Cult: Review: Season 1 Eps 2 & 3

CULTABC, 26 February & 8 March 2013

Journalist Jeff and show researcher Skye continue to investigate the going on surrounding TV show Cult, including a copycat burial and a University re-enactment group…

Three episodes in and not only has Cult moved transmission night to Fridays at 9pm (the so-called “death slot” from which no show recovers), but the show itself has proved to be a huge disappointment after a fairly decent opener.

The series is suffering hugely from a wooden and charisma free lead in Matthew Davis, little helped by Jessica Lucas as the show researcher who is helping him investigate her own show and the disappearance of his brother. The missing brother plot is a poor driver for drama, and the events of the second and third episodes were rather tired and formulaic.

The levels of reality (behind the scenes of the show, those investigating the show and the fans, and the on-screen bits of the actual show we see) are not working well in tandem, and actors Robert Knepper and Alona Tal (both perfectly fine in other things—in fact Knepper’s T-Bag on Prison Break was a hoot) don’t seem to be doing much to differentiate their on screen and off screen characters. The dialogue is far too on the nose, if not quite stooping to the depths of “As you know, Jeff…” type lines, but it is close on occasion.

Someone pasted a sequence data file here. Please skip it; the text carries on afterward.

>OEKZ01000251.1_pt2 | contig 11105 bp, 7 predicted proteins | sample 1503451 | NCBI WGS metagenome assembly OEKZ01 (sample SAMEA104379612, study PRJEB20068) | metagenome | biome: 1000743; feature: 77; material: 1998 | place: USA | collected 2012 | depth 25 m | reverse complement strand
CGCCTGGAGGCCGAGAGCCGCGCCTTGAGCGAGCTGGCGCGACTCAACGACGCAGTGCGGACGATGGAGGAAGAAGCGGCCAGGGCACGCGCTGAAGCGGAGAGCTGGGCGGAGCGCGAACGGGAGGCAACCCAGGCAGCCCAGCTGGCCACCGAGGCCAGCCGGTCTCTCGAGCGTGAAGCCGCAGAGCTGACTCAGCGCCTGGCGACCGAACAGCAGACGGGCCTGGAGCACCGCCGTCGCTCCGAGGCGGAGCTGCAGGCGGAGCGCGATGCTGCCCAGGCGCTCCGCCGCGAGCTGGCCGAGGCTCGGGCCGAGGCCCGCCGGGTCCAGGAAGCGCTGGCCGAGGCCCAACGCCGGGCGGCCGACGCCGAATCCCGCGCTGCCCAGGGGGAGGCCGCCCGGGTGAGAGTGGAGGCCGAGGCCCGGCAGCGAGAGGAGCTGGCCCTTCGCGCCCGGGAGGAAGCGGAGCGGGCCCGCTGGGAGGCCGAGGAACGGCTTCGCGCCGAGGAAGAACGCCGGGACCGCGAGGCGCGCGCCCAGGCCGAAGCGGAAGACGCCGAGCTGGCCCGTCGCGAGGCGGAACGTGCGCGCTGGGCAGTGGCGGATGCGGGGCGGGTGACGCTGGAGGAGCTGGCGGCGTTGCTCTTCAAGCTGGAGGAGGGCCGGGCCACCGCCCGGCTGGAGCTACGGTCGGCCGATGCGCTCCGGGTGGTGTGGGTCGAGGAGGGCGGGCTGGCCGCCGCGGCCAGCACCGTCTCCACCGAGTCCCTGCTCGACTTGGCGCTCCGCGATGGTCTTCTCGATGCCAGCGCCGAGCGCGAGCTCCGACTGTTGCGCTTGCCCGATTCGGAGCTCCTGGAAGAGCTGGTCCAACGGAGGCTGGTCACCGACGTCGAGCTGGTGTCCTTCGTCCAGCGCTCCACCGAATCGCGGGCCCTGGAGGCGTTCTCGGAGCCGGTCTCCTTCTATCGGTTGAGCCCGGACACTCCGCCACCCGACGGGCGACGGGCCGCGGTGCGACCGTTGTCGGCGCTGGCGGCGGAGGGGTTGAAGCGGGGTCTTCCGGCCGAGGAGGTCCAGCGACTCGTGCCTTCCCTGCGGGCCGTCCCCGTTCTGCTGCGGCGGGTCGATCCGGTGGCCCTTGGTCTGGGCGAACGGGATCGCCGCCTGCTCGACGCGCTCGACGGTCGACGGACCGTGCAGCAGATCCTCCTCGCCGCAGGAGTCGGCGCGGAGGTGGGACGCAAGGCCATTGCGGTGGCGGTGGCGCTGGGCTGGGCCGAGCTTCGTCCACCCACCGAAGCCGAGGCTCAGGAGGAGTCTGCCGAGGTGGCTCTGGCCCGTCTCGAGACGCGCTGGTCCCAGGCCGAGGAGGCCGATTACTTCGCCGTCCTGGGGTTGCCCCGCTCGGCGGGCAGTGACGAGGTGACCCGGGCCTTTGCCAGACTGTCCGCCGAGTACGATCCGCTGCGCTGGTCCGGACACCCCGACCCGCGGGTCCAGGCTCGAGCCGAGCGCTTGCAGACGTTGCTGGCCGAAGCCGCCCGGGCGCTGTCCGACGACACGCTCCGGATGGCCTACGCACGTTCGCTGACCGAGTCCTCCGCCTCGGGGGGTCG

None of this might matter so much if only one of other of these problems plagued the show, but the combination can be deadly. It also wouldn’t matter as much either if the series was a bizarre as Zero Hour (which was clearly too bizarre for viewers as it has been pulled after just three episodes), but the plots are rote, and when it does get interesting (as in Kirstie’s seduction of Knepper’s actor character) it has to pull its punches as it ain’t on a cable channel like HBO, AMC or Showtime. The underlying kinkiness of those scenes was diluted to virtual non-existence, giving them no impact.

Related to Kirstie’s strange character, it might help if we knew what the various factions were after, but three episodes in the audience is entirely in the dark, so why should we care? What does Kirstie (and whoever she keeps calling up) want? What is Jeff’s missing brother up to? How is the tattooed cop involved? These are annoying questions rather than compelling reasons to tune in next week.

It’s a shame, because the talents on screen and behind the scenes on this show are not fools—Rockne O’Bannon and ‘consulting producer’ (his pal) David Kemper have a solid innovative track record, especially with Farscape, while Knepper and Tal are fan favourites in other shows, including Supernatural.

The hidden messages stuff and fan participation tropes that the show seems to be partly about and is attempting to incorporate into itself are not enough to secure a dedicated audience: give us some high stakes drama, interesting characters and a better actor than Matthew Davis as the lead… There’s too much wrong with Cult too early to bode well…

Verdict: Cult really needs to raise its game quickly, or it’ll be game over for the show.

Episode 2 ‘In The Blood’: 4/10

Episode 3 ‘Being Billy’: 3/10

Brian J. Robb

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